The fast-paced automotive sector is changing like never before.  The climate-change magnifying glass is firmly focussed on cars, with legislative changes and customer pressure driving manufacturers to accelerate their development of greener drivetrains and more environmentally friendly production.

The automotive industry is changing quickly and whilst the traditional business model of producing and selling cars remains, it will soon be a whole new world. The combination of environmental concerns and changing consumer behaviours, unforeseen disruptions such as the pandemic and lockdowns, semiconductor shortages and a European war, as well as the increasing pace of technological advancement, mean the auto industry has never had to cope with so much or innovate so quickly. These challenges have dramatically accelerated change in the automotive industry and businesses are moving at pace to embrace new technologies and ways of working faster than ever seen before to remain competitive.

The development of electric vehicles is creating new areas for competition between OEMs, but also now between Tier 1 suppliers more than ever before. Battery technology is at the forefront of this, and is driving interesting new collaborations between automotive OEMs and battery suppliers.  Rapid advances are also being made in fast-charging technology, and the development of new supporting infrastructure.

The prospect of fully autonomous vehicles in the future, and the reality of sophisticated Advanced Driver-Assistance Systems (ADAS) being used now, is putting an increased importance on data transmission and data security. And the steady shift towards electric and autonomous vehicles opens up a whole host of exciting opportunities in terms of the fundamental design of vehicles, facilitating the introduction of new materials and rewriting the rule book in terms of vehicle layout. With new materials, comes the possibility of increasing the green credentials of vehicles still further through weight reduction, and new challenges in terms of recycling at the end of a vehicle’s life.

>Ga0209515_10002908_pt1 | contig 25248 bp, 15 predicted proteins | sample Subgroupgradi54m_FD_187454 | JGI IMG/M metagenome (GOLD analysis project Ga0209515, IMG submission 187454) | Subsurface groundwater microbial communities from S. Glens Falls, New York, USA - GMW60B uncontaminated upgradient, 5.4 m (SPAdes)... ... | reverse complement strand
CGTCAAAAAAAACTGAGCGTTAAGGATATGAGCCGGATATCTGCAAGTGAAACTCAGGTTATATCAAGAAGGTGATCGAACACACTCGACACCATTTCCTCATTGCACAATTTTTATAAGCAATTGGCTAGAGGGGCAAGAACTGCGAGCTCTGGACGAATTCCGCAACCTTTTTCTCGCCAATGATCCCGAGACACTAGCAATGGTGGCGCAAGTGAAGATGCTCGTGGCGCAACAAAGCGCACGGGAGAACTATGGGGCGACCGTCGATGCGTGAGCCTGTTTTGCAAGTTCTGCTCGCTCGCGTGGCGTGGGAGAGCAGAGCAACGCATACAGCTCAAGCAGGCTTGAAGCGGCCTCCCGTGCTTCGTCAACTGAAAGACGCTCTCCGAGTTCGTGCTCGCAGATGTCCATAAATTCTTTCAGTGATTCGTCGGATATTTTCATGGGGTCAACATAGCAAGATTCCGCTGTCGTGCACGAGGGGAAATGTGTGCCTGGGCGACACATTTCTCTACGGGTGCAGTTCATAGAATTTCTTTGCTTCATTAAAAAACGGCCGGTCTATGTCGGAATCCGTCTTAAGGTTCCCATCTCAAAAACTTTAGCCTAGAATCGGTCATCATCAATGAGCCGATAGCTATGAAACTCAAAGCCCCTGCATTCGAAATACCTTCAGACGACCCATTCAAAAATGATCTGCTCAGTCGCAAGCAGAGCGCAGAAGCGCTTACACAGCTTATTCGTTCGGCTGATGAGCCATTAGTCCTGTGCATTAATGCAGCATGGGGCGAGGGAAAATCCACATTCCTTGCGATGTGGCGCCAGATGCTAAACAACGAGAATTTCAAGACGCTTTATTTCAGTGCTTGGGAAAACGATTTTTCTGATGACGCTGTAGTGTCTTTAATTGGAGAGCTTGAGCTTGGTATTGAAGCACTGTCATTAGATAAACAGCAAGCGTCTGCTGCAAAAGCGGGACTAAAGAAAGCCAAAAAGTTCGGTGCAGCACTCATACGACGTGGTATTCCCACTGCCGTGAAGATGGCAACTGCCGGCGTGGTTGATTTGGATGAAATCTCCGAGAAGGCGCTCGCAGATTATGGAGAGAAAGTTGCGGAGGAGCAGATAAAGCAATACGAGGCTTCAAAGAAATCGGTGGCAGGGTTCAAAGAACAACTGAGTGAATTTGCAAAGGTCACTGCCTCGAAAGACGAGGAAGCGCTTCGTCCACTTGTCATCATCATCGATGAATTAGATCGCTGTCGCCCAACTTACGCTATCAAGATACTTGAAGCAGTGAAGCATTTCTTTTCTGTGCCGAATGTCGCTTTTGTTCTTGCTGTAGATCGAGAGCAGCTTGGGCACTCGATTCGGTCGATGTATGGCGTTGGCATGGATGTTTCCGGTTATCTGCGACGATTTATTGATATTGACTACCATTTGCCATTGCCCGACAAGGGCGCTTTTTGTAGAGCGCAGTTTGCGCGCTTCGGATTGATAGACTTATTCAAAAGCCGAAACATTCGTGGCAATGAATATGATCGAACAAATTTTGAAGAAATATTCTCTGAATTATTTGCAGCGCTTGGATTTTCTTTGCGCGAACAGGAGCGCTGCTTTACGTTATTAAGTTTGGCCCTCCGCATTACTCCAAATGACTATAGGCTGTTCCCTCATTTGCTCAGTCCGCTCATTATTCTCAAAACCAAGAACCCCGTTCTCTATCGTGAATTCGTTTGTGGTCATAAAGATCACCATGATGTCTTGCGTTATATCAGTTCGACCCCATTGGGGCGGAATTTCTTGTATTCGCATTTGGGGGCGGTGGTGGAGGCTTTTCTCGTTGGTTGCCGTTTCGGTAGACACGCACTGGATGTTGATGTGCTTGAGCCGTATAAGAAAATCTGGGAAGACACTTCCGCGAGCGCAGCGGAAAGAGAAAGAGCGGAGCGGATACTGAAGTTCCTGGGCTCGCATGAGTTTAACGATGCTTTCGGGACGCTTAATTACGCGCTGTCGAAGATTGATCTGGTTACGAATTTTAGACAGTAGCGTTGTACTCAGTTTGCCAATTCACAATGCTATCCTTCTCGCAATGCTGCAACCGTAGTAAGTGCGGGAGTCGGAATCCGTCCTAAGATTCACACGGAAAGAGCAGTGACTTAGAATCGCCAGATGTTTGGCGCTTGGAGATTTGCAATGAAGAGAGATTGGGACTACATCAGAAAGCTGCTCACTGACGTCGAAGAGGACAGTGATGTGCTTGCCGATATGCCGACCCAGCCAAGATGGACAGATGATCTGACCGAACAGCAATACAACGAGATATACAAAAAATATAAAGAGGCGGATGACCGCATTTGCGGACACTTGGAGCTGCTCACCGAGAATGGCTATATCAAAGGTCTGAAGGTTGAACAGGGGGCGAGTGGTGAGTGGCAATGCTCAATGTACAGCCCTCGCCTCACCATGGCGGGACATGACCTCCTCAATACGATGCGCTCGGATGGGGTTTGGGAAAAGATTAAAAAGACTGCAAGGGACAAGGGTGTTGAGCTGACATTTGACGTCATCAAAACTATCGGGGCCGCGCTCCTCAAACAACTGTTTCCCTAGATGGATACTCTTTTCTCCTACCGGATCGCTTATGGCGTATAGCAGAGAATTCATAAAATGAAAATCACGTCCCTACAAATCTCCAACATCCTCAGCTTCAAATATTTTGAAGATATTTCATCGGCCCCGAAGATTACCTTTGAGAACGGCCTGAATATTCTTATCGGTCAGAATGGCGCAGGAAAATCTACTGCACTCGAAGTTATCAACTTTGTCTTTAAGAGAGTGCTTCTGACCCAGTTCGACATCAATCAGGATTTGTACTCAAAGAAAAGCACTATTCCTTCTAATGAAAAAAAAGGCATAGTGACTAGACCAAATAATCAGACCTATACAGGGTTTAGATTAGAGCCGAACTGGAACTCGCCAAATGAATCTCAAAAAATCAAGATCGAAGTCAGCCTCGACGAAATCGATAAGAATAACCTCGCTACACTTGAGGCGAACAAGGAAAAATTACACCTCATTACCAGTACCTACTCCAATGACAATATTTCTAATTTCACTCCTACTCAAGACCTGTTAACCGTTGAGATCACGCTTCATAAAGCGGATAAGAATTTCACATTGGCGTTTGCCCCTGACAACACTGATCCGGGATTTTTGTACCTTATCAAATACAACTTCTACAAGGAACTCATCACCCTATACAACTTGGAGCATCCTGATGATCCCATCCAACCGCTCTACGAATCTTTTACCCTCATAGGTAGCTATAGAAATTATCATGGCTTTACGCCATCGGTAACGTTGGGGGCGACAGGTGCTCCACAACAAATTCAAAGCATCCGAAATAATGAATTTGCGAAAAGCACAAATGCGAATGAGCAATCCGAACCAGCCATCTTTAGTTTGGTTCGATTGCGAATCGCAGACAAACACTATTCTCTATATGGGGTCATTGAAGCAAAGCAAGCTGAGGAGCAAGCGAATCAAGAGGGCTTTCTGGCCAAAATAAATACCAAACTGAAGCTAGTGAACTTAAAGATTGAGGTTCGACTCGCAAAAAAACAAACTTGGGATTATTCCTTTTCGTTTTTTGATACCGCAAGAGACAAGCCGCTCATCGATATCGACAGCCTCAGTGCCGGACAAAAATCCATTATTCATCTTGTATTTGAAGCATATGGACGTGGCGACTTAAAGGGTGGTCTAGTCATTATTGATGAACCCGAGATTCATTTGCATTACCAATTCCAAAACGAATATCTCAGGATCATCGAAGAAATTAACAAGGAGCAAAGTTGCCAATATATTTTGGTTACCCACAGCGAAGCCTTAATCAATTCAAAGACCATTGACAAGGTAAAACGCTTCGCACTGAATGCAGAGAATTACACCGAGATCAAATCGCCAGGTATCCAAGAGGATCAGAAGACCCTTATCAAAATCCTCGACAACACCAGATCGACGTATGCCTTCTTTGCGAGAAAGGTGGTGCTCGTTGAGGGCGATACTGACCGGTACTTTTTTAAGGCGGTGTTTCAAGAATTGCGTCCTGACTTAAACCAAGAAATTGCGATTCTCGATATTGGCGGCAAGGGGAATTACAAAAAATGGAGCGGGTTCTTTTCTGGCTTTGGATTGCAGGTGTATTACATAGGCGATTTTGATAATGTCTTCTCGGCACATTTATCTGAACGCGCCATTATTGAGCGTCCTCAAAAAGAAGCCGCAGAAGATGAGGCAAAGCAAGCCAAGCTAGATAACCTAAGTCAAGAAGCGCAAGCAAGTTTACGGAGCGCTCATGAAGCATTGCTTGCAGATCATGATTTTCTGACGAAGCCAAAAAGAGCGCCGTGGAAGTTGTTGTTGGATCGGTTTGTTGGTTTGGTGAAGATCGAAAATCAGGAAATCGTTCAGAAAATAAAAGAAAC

These are challenging and exciting times for the automotive industry, and innovation is underpinning its development.

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Automotive Report Front Cover

Special Report: The Future of Automotive

Find out about the latest key topics and challenges the automotive industry is facing and how innovative businesses are adapting as a result.

From how cities are adapting to the electric vehicle revolution and the role of autonomous vehicles, to data security issues in the world of connected cars.

We also discuss some of the manufacturing challenges working towards a greener automotive future brings, such as how composites can accelerate this change, sustainable rubber for green tyres, and the challenges of electric charging and how these interesting areas are growing and innovating.

We’re also excited to talk about our relationship with McMurtry Automotive, the makers of the amazing Spéirling - one of the fastest electric cars in the world! 

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Elizabeth with Sperling Car

Interview with McMurtry Automotive

Elizabeth Maclennan talks to Forward Magazine about the Spéirling, IP and being a woman in motorsport

One glance and everyone wants to ask the same question. How fast does it go?  The McMurtry Spéirling looks like the Batmobile, rippling in carbon fibre. So does it live up to the hype?

“We’ve been testing at the Silverstone grand prix circuit with Max Chilton, who raced in Formula One,” reveals Elizabeth Maclennan, project manager at McMurtry Automotive. “On days that aren’t even our strongest we are already overtaking established combustion races cars.”

However you spin it, that’s eye-watering. The Spéirling is so fast that even Max Chilton is having to re-calculate some of his driving style. And it’s being upgraded. “We’ve got two tonnes of downforce, which is an absolutely monstrous amount,” says Maclennan. “We are still not in the marginal gains phase. We’ve put three or four years into it and we’re still making huge improvements to efficiency and performance using new materials.”

Read the full interview here

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